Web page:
by Stacey Jay
""These violent delights have violent ends And in their triumph die, like fire and powder, which as they kiss consume."
—Romeo and Juliet by William Shakespeare
The most tragic love story in history . . .
Juliet Capulet didn't take her own life. She was murdered by the person she trusted most, her new husband, Romeo Montague, a sacrifice made to ensure his own immortality. But what Romeo didn't anticipate was that Juliet would be granted eternity, as well, and would become an agent for the Ambassadors of Light. For 700 years, she's fought Romeo for the souls of true lovers, struggling to preserve romantic love and the lives of the innocent. Until the day she meets someone she's forbidden to love, and Romeo, oh Romeo, will do everything in his power to destroy that love."
“The greatest love story ever told is a lie.”
That catch phrase was enough to make me pick up this book. When I read the excerpt, it just made things a lot more interesting. And thus, I began reading the story of Juliet and her Romeo in a different kind of light.
So the first part of the story takes us to where Juliet and Romeo are at present. Of course, they’re already dead but their souls jump in and out of different bodies for centuries now. They do this to accomplish their missions; Juliet, working as an Ambassador of Light, saves true love/preserves soul mates and Romeo tries to win one of them to the Mercenaries’ cause, where one has to sacrifice his/her soul mate’s life, just like what he did with Juliet. Juliet is in Ariel’s body while Romeo inhabits the now dead body of the boy who made a fool out of Ariel.
Oh, Juliet, nothing tastes as bitter as the grudge of woman scorned! LOL. Juliet had a lot of hate-issues in her. I really pitied Juliet on how her fate ended up at. Not that I can blame her for falling deeply in love with a boy she thought would give her the world, she was young and naïve; and I hated Romeo for what he did.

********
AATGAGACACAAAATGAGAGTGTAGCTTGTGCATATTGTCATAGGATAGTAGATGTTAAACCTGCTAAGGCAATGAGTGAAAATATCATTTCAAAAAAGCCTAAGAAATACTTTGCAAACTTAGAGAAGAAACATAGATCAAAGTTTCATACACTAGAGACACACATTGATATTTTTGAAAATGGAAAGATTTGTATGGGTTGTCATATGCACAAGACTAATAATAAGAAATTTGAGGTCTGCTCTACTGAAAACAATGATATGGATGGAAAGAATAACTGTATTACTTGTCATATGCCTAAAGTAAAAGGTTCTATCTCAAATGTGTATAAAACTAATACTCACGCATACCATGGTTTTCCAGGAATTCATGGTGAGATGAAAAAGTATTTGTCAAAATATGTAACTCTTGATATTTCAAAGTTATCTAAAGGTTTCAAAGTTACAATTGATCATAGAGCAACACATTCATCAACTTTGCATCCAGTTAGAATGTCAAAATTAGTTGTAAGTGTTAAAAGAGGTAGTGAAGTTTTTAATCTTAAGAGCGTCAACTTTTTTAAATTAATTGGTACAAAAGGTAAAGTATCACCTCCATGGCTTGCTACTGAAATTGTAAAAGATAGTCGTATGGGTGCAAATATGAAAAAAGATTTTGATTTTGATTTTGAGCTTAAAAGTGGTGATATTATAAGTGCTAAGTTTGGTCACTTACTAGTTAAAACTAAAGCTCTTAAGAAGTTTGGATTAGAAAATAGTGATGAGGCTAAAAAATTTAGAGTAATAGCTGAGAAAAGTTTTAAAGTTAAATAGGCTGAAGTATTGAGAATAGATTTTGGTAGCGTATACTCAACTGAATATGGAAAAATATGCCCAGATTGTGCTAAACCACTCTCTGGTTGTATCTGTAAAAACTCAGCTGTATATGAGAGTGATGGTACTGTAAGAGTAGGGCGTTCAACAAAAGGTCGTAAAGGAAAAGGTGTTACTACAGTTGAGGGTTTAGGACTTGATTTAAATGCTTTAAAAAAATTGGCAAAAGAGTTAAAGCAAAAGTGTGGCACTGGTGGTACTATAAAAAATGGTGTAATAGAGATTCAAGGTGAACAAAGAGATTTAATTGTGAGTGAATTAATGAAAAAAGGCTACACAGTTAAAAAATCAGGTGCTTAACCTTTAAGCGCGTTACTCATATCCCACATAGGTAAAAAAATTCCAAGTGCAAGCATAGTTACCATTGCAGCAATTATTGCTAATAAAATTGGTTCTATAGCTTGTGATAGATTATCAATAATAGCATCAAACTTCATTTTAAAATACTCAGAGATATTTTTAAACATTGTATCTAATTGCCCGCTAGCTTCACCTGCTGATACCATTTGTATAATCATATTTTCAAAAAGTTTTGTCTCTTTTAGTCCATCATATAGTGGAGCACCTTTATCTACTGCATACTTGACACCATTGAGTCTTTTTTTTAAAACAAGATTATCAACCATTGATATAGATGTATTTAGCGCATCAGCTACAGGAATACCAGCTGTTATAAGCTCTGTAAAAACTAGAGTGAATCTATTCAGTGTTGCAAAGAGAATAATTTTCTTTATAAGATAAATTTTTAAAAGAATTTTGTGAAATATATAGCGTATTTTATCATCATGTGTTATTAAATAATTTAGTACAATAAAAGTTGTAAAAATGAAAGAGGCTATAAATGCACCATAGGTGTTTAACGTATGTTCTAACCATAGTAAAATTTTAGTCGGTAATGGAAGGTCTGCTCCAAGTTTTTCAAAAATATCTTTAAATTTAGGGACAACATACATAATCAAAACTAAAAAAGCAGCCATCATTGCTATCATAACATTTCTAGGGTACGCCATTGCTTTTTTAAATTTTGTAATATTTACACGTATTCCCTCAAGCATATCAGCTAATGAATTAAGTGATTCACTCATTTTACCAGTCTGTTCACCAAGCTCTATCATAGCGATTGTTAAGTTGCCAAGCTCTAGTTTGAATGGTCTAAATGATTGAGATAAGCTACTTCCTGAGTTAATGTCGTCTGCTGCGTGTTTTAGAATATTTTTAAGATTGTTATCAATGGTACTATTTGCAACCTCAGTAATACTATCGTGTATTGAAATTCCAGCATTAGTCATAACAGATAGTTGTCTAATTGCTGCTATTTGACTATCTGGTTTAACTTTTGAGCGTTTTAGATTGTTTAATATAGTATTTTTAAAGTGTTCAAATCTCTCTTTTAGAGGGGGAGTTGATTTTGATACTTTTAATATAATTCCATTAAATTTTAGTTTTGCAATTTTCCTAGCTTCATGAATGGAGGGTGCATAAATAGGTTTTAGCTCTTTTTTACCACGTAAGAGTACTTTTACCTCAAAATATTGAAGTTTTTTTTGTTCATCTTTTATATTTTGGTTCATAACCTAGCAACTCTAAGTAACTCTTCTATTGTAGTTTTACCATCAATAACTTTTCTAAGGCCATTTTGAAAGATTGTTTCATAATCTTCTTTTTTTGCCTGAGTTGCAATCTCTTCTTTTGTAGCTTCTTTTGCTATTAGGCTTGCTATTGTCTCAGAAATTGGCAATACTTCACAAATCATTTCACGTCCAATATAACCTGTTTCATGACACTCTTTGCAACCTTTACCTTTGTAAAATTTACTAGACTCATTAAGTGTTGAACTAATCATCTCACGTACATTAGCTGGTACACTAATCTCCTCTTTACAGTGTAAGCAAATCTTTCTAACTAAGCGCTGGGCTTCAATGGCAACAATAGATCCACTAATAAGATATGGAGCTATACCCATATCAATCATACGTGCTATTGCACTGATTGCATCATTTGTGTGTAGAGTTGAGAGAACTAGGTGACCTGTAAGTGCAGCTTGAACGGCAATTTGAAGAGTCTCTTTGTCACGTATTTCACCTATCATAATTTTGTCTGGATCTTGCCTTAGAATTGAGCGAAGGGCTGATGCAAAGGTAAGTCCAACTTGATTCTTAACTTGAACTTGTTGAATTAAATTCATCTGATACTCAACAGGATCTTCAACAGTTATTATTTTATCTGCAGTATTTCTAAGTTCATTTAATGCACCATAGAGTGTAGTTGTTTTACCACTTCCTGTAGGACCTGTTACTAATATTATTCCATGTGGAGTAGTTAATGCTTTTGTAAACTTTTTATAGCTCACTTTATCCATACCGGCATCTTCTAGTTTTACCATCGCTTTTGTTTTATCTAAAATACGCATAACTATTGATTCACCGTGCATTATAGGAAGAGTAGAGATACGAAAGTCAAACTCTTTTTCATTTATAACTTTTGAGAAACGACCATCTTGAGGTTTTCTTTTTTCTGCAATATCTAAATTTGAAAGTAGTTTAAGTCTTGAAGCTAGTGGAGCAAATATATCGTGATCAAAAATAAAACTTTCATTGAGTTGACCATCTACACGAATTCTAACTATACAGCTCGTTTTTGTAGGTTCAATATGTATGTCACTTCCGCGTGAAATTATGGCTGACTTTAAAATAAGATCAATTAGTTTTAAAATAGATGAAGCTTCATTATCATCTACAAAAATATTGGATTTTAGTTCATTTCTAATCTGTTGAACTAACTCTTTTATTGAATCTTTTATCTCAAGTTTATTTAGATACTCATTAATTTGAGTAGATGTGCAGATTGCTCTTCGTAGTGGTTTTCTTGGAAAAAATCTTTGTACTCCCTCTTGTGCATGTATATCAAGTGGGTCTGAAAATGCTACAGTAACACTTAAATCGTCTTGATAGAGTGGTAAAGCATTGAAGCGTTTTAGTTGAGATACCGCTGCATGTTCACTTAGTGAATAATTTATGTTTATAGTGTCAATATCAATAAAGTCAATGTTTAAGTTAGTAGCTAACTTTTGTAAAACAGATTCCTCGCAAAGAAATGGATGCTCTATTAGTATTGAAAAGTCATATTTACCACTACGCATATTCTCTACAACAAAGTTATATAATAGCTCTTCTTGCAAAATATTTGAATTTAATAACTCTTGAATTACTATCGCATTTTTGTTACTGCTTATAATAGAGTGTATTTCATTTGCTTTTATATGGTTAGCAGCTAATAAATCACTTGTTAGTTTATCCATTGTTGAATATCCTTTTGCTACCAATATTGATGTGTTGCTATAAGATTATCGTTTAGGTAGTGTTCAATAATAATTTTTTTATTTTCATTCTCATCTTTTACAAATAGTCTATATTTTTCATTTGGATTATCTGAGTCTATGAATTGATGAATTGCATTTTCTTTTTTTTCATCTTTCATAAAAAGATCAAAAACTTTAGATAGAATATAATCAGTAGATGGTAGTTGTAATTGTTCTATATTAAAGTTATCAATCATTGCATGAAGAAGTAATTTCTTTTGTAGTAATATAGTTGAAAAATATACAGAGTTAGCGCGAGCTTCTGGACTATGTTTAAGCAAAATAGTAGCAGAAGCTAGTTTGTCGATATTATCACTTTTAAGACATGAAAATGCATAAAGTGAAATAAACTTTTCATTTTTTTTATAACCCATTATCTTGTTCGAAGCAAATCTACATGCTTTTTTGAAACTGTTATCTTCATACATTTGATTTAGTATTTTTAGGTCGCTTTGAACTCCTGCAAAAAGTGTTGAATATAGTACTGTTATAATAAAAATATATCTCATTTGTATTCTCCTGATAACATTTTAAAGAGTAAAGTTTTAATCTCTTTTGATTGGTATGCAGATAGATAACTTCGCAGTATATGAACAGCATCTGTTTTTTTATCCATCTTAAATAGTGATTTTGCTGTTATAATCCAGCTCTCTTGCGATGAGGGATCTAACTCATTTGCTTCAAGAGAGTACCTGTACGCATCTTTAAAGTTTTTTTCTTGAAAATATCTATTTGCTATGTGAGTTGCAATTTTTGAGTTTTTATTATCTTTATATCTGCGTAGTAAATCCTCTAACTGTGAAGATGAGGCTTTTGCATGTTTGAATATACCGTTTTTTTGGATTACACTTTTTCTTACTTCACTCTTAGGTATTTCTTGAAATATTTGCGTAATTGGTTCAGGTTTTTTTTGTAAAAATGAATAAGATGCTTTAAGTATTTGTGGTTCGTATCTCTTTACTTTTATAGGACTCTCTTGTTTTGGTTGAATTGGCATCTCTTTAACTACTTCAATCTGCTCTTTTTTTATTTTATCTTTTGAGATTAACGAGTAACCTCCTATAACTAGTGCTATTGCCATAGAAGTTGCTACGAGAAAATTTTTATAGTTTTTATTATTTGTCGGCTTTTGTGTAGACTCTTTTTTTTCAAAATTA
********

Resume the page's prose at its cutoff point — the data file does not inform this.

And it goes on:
But as I progressed through the book, I realized that Juliet wasn’t the only one who was gullible, Romeo was just the same. They were both young after all. I felt how Romeo, despite being a total jerk, regretted his actions.
I wish I got to know more things about the Mercenaries and the Ambassadors of Light though, since they seemed so significant in Juliet and Romeo’s present lives, but there weren’t much of them to be seen around.
I was very much surprised about the ending. I don’t know if this book has a 2nd one from the way it ended but I cringe at the idea of what happened. I’m not going to say what it is, but it seems that no matter how the author tried to make it seem like a happy ending, it was still tragic.
Although, I have to say; I’d give Stacey Jay a pat on the back with how beautiful her writing style is!
I really enjoyed reading this book even though it’s not particularly my type of stories. I’m not one to go for the somewhat-dramatic kind of books but I’m happy I gave this a try.
Juliet Immortal is a story that teaches us that in spite of all the pain, we can learn to love again; and that in more ways than one, we can learn to forgive others but mostly, forgive ourselves.